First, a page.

Turns out some things are becoming traditions. Based upon the success of last year’s St Patrick’s Day Dinner hosted by Umpleby’s Bakery and the Upper Valley Beer Society, and the resounding success of The Beefsteak last fall, we decided that this year we’d again host another St Patrick’s Day celebration and stout tasting.
There are a lot of New England traditions I really enjoy this time of year. Snowshoeing. Winter Carnivals. Maple Sugaring. And community suppers. Almost every weekend in late winter, harvest, and game season, there are a wide variety of community breakfasts and dinners, sponsored by a wide variety of local organization, churches, fire departments, and clubs, all of which provide a good way to meet a good cross-section of local society, as well as have a good hearty meal. While there are many such local dinners, however, quality really can run the gamut from “cheap spaghetti dinner” up to “homemade top-notch feast”. And the Hartland Congregational Church (known locally as “The Brick Church” to distinguish it from the white painted church down the road) hosts a top-notch example of the later: the Hartland “Famous” Roast Beef Supper.
For the last several years, I’ve bee an active member of The Upper Valley Beer Society, which is primarily a homebrew club, although we also have visiting brewers, go on the occasional brewery/cidery tours, and host the occssional special event, such as last March’s St Patricks Corned Beef dinner in conjuction with Umpleby’s Bakery in Hanover. Back in April, Charles, the owner of Umpleby’s, distributed an essay about the history of the Beefsteak, a New York area traditional that is a lengthy food event featuring profound quantities of beef (and a few other meats), beer, and little else (tradition also mandates that one wear their “second best suit”). We found the tradition compelling, and given our easy access to amazing local beef and beer up here, decided to throw one of our own.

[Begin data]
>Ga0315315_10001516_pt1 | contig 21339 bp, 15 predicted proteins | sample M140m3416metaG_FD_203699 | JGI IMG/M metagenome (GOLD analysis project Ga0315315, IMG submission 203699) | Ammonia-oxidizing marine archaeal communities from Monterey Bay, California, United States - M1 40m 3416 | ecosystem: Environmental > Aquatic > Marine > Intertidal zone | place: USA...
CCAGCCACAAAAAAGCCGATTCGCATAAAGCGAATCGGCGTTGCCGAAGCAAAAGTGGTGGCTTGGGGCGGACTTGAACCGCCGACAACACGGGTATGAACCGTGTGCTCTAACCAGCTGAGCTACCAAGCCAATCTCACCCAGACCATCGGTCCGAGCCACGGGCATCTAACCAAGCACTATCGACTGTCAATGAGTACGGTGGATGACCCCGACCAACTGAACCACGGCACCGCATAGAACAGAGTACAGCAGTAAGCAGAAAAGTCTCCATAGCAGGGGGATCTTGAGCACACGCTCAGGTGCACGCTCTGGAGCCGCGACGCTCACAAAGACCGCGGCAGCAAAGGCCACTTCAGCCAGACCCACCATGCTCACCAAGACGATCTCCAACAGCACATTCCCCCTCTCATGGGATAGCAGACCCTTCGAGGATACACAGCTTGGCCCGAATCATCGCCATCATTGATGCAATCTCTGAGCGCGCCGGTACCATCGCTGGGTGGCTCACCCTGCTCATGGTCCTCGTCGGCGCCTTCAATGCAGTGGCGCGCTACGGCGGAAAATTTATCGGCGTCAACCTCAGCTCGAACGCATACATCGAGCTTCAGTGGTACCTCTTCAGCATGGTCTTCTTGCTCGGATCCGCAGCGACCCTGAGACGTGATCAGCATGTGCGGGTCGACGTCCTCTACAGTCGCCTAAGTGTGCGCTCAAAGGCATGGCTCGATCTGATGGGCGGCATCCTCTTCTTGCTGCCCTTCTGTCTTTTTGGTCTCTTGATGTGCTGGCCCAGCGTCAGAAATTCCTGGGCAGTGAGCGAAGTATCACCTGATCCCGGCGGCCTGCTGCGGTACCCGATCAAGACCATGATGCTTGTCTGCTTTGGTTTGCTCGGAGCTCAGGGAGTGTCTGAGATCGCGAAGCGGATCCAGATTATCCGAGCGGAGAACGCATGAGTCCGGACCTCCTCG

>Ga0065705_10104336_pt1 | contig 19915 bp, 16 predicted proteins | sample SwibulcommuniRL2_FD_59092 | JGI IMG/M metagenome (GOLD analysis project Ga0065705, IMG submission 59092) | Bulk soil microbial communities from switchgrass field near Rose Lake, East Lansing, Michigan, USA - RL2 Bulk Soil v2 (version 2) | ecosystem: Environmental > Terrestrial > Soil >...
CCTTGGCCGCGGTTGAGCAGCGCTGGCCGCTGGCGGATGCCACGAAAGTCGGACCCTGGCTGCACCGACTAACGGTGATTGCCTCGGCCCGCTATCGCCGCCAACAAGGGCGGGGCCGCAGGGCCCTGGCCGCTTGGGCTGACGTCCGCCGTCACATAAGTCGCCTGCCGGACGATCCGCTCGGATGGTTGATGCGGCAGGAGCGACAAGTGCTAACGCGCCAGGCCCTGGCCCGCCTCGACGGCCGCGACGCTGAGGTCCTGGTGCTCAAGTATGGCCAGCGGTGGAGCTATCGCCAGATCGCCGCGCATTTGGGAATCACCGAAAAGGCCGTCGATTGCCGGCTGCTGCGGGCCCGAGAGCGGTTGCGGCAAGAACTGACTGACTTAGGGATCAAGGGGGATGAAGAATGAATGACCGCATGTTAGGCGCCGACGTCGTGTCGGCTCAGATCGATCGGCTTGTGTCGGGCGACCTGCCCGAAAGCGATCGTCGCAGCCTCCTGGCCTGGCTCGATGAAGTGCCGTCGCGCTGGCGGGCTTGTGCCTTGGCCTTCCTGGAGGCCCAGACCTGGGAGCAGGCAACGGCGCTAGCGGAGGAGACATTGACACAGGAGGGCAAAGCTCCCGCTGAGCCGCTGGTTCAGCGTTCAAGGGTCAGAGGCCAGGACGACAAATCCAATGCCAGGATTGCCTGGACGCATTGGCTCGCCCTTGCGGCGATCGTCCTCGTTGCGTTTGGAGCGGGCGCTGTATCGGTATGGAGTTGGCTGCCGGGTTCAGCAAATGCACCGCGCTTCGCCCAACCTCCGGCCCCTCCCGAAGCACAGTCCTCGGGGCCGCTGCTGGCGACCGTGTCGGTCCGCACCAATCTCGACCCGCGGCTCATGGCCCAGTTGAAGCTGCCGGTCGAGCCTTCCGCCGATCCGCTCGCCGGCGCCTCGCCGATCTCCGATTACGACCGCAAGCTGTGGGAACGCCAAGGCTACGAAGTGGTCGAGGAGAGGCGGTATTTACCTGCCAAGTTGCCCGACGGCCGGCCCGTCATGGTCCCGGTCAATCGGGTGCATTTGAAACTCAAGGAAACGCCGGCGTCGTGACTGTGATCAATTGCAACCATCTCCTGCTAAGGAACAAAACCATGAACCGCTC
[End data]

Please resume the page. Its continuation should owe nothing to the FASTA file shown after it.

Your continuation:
This July, my brother got married in London, and since his father-in-law is a member of the House of Lords, part of the wedding reception was held over at the Palace of Westminster (to quote a random tourist we overheard, “You know, that big place with the clock that looks just like Big Ben.”) It was rather nice, since we got nice tours of both Houses of Parliament, and got to roam around a completely empty and tourist-free Westminster Hall. The wedding dinner itself was in the Strangers’ Dining Room, the function room in the House of Commons apparently reserved for such affairs.